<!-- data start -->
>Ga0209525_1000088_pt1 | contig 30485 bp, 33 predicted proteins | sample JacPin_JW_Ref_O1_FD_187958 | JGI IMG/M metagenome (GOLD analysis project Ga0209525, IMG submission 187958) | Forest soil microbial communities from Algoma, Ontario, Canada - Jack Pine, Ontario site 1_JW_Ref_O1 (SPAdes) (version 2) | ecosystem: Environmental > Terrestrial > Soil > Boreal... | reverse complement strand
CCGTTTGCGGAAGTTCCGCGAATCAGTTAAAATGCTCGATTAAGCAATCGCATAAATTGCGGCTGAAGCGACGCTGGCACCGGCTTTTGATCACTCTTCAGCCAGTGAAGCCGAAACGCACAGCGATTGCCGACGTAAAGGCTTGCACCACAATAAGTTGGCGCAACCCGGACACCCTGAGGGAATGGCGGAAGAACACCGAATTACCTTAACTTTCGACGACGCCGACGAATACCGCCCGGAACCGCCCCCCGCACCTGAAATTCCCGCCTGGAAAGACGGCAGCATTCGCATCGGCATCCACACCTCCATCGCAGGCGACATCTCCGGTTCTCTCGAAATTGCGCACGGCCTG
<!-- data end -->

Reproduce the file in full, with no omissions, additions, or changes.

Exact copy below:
>Ga0209525_1000088_pt1 | contig 30485 bp, 33 predicted proteins | sample JacPin_JW_Ref_O1_FD_187958 | JGI IMG/M metagenome (GOLD analysis project Ga0209525, IMG submission 187958) | Forest soil microbial communities from Algoma, Ontario, Canada - Jack Pine, Ontario site 1_JW_Ref_O1 (SPAdes) (version 2) | ecosystem: Environmental > Terrestrial > Soil > Boreal... | reverse complement strand
CCGTTTGCGGAAGTTCCGCGAATCAGTTAAAATGCTCGATTAAGCAATCGCATAAATTGCGGCTGAAGCGACGCTGGCACCGGCTTTTGATCACTCTTCAGCCAGTGAAGCCGAAACGCACAGCGATTGCCGACGTAAAGGCTTGCACCACAATAAGTTGGCGCAACCCGGACACCCTGAGGGAATGGCGGAAGAACACCGAATTACCTTAACTTTCGACGACGCCGACGAATACCGCCCGGAACCGCCCCCCGCACCTGAAATTCCCGCCTGGAAAGACGGCAGCATTCGCATCGGCATCCACACCTCCATCGCAGGCGACATCTCCGGTTCTCTCGAAATTGCGCACGGCCTG